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The Real And The Unreal: Perceptions And Articulations Of The City In Novels And Film

July 11, 2006, 7am PDT | Lainie Herrera
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Are the city and the metaphor of the city, as depicted in film and literature, one in the same? In Cityscapes: Cultural Readings in the Material and Symbolic City, Ben Highmore highlights familiar cultural texts in an attempt to show how artists capture the essence of the rhythm, networks, and contradictions of city life, writes Planetizen Correspondent Lainie Herrera in this book review.

Lainie Herrera

Cityscapes: Cultural Readings in the Material and Symbolic City Written by Ben Highmore (Palgrave Macmillan, 2005)
Reviewed by Planetizen Correspondent Lainie Herrera

Every day, millions of people spend time in a city, forming a complex web of unique actions and responses to the urban environment. Rarely thought about or articulated, these intertwined experiences develop through interactions with neighbors and a society built upon the exchange of goods and services. Yet while most of us never find deeper meaning in everyday urbanity, novelists, screenwriters and other generators of "cultural texts" strive to examine and then recreate the nuances of city life. Ben Highmore's book, Cityscapes: Cultural Readings in the Material and Symbolic City, explores a number of contexts to determine "how cultural texts register the larger urban culture that they picture and articulate."

The city offers a range of stimuli, a conflicting mass of experiences and opportunity, where rhythm can be overwhelming. Imagined Cities by Robert Alter discussed this concept as a literary tool -- the city providing an overly saturated context from which a character could develop. In Cityscapes, Highmore explores how various artists (writers, filmmakers) interpret the stimuli -- a "behind the scenes" look at how artists filter real city life and sculpt it for their own storytelling. Yet as Highmore admittedly states in his preface, Cityscapes is "piecemeal and relatively ad hoc", and his separate case studies are ultimately difficult to connect.

The book is broken into a series of discrete ideas: chapters titled "Street Scenes", "City of Attractions", "Colonial Spacing", "Urban Noir", and "Networks". Essentially, Highmore outlines the way artists attempt to capture the essence of the city, including metaphorical visual representation, matching the rhythm of city life to the pace of text, illustrating urban contradictions through examples from the scale of the store to the colonization of an entire country, and analyzing the limits and networks of city life as clarified in more recent work. From film to fiction, his examples are familiar cultural texts.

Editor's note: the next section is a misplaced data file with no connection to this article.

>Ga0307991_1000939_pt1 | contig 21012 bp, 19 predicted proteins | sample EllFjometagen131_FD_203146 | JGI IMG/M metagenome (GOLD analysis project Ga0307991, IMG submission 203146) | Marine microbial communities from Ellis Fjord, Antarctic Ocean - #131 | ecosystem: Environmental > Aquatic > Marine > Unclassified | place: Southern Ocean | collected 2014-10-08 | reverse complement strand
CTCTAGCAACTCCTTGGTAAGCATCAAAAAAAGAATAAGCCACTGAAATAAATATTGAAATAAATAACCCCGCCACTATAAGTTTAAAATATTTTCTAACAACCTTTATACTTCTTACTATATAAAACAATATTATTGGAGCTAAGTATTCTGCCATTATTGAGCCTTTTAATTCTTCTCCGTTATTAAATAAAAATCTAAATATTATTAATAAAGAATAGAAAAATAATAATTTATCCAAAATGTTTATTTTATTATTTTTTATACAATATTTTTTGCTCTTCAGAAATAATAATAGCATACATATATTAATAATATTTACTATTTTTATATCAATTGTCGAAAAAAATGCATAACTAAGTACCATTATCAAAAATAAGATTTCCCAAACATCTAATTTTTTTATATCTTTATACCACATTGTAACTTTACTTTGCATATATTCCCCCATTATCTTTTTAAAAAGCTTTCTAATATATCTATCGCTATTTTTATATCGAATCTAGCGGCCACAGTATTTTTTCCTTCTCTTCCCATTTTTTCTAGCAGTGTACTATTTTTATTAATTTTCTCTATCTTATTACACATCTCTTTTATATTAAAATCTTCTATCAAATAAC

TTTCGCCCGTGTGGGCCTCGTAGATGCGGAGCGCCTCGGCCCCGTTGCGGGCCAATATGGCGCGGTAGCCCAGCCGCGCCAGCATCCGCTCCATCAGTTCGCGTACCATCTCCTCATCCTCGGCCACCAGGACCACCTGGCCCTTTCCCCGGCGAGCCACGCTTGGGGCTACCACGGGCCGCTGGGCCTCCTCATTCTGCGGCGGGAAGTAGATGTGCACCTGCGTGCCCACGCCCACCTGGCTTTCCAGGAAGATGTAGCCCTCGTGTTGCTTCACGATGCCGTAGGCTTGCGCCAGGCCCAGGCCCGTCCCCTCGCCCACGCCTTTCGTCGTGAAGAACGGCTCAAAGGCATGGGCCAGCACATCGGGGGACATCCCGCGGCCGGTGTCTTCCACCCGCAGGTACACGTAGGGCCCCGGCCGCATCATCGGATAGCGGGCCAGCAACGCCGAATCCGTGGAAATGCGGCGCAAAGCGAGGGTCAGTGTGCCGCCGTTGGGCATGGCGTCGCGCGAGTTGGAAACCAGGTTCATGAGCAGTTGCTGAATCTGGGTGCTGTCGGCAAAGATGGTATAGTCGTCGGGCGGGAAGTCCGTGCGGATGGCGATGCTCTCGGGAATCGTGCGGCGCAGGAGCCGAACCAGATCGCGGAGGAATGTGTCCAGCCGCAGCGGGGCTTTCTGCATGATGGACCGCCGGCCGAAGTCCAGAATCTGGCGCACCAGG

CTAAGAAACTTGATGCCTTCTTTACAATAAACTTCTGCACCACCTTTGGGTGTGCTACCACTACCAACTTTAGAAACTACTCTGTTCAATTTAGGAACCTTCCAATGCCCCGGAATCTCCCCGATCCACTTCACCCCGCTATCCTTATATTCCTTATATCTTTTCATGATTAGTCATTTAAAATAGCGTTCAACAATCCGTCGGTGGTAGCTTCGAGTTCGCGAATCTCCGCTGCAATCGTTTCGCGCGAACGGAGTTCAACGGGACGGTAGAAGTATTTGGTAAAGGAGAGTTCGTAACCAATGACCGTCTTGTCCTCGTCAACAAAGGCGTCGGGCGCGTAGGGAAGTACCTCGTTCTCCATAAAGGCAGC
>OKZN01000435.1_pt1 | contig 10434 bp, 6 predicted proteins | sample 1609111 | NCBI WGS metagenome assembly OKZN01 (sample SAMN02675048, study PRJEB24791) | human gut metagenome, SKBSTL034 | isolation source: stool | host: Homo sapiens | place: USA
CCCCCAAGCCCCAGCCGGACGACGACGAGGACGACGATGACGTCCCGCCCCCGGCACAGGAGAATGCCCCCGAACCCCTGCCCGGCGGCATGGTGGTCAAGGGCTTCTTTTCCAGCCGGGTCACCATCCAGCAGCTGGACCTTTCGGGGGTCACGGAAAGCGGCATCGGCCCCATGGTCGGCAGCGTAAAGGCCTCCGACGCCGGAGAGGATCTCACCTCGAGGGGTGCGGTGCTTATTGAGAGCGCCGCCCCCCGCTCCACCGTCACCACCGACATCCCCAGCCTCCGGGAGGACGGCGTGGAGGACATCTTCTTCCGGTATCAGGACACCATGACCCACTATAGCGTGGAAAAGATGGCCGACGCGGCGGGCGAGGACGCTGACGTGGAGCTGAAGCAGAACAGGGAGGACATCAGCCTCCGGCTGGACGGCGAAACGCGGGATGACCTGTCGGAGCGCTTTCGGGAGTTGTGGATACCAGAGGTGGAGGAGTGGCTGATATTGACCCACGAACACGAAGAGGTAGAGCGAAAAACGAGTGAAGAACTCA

Cityscapes begins with an introduction to the city and its imagery, using Carol Reed's film The Third Man (1949) as an example. Highmore discusses the mechanical "Big Wheel" Ferris wheel, and the view of the city from above. In the film, Orson Wells' character uses the wheel to illustrate that his crimes are impersonal, that the "dots" (people) as seen from above are inconsequential; Highmore uses this example to illustrate that the view from the wheel is also the urban planner's perspective, of the city as a whole, detached from the individual and any detail. The city can be seen as a body, functioning on the exterior as well as the interior, via sewers and transportation tunnels. Highmore theorizes that Reed uses the city not just as a literary device, but as "part of the material out of which we experience the urban." That is, "to privilege the metaphorics of the city is not to leave the real city behind. It is not to privilege a fictional Vienna over a real Vienna, but to insist that our real experiences of cities are 'caught' in networks of dense metaphorical meanings."

Highmore's second chapter enters the discussion of the city in a more expected way, drawing on the pace, rhythm, and confusion of the city to set a scene. He discusses the works of Edgar Allen Poe, specifically the short story "The Man of the Crowd" where "adjectives and metaphors stack up", and "social character...[is] written on the body." We see, as Robert Alter discussed, the anonymity of urban culture, detachment, and the tone of being lost in a crowd. Highmore highlights the elusive, chaotic nature of the city, leading into an exploration of ways in which writers and filmmakers attempt to articulate this illegible land.